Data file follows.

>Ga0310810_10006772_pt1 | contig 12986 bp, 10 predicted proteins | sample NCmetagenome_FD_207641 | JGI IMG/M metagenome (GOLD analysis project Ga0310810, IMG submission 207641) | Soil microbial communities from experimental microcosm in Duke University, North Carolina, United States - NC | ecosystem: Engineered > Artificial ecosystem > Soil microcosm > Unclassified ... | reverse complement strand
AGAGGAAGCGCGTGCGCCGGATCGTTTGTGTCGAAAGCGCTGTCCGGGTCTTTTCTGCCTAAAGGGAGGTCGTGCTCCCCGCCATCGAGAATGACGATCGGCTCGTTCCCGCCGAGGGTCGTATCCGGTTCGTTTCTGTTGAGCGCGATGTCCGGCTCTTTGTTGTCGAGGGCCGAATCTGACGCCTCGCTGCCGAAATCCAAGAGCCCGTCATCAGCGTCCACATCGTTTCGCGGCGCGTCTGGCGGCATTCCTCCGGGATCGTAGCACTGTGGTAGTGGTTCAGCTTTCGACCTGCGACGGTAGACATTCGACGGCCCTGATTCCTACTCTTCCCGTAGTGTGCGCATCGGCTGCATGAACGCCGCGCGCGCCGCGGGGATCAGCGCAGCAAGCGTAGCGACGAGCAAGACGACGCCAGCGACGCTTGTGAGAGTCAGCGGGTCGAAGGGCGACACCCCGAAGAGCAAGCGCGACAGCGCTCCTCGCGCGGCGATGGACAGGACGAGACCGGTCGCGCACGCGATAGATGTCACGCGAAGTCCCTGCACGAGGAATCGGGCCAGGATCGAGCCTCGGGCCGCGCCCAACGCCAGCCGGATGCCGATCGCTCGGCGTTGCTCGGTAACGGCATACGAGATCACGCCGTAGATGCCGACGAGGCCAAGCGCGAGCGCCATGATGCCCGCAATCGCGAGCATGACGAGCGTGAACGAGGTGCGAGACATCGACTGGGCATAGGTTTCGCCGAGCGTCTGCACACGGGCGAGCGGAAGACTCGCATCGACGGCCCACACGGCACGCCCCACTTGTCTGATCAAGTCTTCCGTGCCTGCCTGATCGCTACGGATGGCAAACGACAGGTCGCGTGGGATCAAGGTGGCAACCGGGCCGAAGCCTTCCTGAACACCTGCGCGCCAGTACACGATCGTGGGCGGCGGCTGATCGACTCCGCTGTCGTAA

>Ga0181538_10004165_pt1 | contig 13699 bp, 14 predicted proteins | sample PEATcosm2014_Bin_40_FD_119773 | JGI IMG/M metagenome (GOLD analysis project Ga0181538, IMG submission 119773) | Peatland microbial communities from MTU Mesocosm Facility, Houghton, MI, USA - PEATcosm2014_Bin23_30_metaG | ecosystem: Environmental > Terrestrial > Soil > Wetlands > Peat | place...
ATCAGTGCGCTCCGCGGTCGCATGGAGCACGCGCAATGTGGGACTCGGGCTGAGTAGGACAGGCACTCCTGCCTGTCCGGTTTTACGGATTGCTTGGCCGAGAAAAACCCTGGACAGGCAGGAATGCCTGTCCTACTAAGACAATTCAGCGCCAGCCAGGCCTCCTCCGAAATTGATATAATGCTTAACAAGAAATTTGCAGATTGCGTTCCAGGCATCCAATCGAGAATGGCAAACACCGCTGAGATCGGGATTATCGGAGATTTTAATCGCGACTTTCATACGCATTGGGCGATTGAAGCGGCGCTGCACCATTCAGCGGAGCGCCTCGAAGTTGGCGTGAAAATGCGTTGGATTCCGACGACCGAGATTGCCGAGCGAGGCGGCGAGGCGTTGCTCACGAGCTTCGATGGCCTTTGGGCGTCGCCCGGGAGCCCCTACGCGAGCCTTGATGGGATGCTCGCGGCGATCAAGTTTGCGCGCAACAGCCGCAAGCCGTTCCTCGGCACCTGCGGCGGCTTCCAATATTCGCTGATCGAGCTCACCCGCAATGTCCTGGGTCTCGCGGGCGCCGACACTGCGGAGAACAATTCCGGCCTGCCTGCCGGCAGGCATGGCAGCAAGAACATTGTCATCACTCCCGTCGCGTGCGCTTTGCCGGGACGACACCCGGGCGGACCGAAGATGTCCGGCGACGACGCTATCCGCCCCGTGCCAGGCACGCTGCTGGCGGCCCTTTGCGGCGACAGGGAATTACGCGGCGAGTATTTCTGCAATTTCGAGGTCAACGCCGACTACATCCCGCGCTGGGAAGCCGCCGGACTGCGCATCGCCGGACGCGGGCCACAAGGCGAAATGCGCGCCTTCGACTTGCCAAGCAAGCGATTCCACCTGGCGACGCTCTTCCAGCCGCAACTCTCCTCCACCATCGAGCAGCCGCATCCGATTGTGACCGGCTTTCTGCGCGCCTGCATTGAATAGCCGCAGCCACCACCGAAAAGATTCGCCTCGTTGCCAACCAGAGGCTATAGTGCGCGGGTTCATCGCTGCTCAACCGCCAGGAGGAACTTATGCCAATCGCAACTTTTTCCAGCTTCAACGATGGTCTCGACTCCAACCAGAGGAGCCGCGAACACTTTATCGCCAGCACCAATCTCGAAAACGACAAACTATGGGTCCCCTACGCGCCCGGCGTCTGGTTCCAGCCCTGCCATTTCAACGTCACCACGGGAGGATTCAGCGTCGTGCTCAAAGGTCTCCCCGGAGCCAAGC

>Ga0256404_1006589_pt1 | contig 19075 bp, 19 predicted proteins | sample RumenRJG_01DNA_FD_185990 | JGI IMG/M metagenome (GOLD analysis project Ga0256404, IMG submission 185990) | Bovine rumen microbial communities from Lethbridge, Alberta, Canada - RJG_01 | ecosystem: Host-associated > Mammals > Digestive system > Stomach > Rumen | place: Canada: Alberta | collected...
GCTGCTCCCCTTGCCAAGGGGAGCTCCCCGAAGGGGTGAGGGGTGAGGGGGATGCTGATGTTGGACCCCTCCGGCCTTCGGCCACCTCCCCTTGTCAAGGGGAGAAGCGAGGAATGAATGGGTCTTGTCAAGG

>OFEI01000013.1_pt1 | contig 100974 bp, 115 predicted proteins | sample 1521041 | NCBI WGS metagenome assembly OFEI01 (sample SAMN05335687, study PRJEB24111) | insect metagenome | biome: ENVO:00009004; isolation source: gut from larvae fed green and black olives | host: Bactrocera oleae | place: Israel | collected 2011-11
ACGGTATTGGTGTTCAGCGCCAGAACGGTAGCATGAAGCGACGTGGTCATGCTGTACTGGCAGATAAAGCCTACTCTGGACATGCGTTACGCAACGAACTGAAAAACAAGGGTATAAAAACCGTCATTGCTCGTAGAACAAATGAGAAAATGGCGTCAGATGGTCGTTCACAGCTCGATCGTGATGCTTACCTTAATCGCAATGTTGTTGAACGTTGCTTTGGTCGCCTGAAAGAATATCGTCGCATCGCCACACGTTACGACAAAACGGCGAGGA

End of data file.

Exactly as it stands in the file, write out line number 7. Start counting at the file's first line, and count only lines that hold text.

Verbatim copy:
>OFEI01000013.1_pt1 | contig 100974 bp, 115 predicted proteins | sample 1521041 | NCBI WGS metagenome assembly OFEI01 (sample SAMN05335687, study PRJEB24111) | insect metagenome | biome: ENVO:00009004; isolation source: gut from larvae fed green and black olives | host: Bactrocera oleae | place: Israel | collected 2011-11